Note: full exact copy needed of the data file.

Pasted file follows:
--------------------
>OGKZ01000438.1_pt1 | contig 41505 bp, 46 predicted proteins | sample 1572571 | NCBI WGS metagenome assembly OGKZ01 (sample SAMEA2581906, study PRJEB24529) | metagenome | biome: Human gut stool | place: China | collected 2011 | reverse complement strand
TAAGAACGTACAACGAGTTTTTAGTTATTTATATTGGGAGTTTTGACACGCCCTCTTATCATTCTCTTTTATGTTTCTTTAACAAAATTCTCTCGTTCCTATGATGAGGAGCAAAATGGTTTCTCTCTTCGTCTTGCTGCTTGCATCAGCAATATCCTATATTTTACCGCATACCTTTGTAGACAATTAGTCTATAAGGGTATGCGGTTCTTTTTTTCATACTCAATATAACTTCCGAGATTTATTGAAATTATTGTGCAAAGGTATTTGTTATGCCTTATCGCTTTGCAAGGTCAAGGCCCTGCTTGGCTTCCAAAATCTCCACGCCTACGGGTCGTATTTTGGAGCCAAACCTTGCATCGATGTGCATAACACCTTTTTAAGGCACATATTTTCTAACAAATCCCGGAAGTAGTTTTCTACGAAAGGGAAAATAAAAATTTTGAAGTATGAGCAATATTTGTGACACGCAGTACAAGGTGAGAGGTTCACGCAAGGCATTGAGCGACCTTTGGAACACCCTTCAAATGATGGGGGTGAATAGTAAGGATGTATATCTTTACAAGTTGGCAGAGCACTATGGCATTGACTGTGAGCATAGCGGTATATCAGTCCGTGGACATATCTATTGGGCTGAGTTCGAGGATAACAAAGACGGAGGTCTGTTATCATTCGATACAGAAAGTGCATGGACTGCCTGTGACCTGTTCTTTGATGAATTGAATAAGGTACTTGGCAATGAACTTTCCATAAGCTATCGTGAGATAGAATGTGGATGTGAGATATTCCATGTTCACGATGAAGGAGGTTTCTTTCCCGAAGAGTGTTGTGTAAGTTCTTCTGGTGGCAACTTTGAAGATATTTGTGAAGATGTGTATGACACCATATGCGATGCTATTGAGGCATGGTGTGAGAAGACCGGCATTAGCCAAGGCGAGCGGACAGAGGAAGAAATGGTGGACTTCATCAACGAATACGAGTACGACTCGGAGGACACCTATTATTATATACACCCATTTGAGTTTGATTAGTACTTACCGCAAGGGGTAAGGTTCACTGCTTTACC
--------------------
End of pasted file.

>OGKZ01000438.1_pt1 | contig 41505 bp, 46 predicted proteins | sample 1572571 | NCBI WGS metagenome assembly OGKZ01 (sample SAMEA2581906, study PRJEB24529) | metagenome | biome: Human gut stool | place: China | collected 2011 | reverse complement strand
TAAGAACGTACAACGAGTTTTTAGTTATTTATATTGGGAGTTTTGACACGCCCTCTTATCATTCTCTTTTATGTTTCTTTAACAAAATTCTCTCGTTCCTATGATGAGGAGCAAAATGGTTTCTCTCTTCGTCTTGCTGCTTGCATCAGCAATATCCTATATTTTACCGCATACCTTTGTAGACAATTAGTCTATAAGGGTATGCGGTTCTTTTTTTCATACTCAATATAACTTCCGAGATTTATTGAAATTATTGTGCAAAGGTATTTGTTATGCCTTATCGCTTTGCAAGGTCAAGGCCCTGCTTGGCTTCCAAAATCTCCACGCCTACGGGTCGTATTTTGGAGCCAAACCTTGCATCGATGTGCATAACACCTTTTTAAGGCACATATTTTCTAACAAATCCCGGAAGTAGTTTTCTACGAAAGGGAAAATAAAAATTTTGAAGTATGAGCAATATTTGTGACACGCAGTACAAGGTGAGAGGTTCACGCAAGGCATTGAGCGACCTTTGGAACACCCTTCAAATGATGGGGGTGAATAGTAAGGATGTATATCTTTACAAGTTGGCAGAGCACTATGGCATTGACTGTGAGCATAGCGGTATATCAGTCCGTGGACATATCTATTGGGCTGAGTTCGAGGATAACAAAGACGGAGGTCTGTTATCATTCGATACAGAAAGTGCATGGACTGCCTGTGACCTGTTCTTTGATGAATTGAATAAGGTACTTGGCAATGAACTTTCCATAAGCTATCGTGAGATAGAATGTGGATGTGAGATATTCCATGTTCACGATGAAGGAGGTTTCTTTCCCGAAGAGTGTTGTGTAAGTTCTTCTGGTGGCAACTTTGAAGATATTTGTGAAGATGTGTATGACACCATATGCGATGCTATTGAGGCATGGTGTGAGAAGACCGGCATTAGCCAAGGCGAGCGGACAGAGGAAGAAATGGTGGACTTCATCAACGAATACGAGTACGACTCGGAGGACACCTATTATTATATACACCCATTTGAGTTTGATTAGTACTTACCGCAAGGGGTAAGGTTCACTGCTTTACC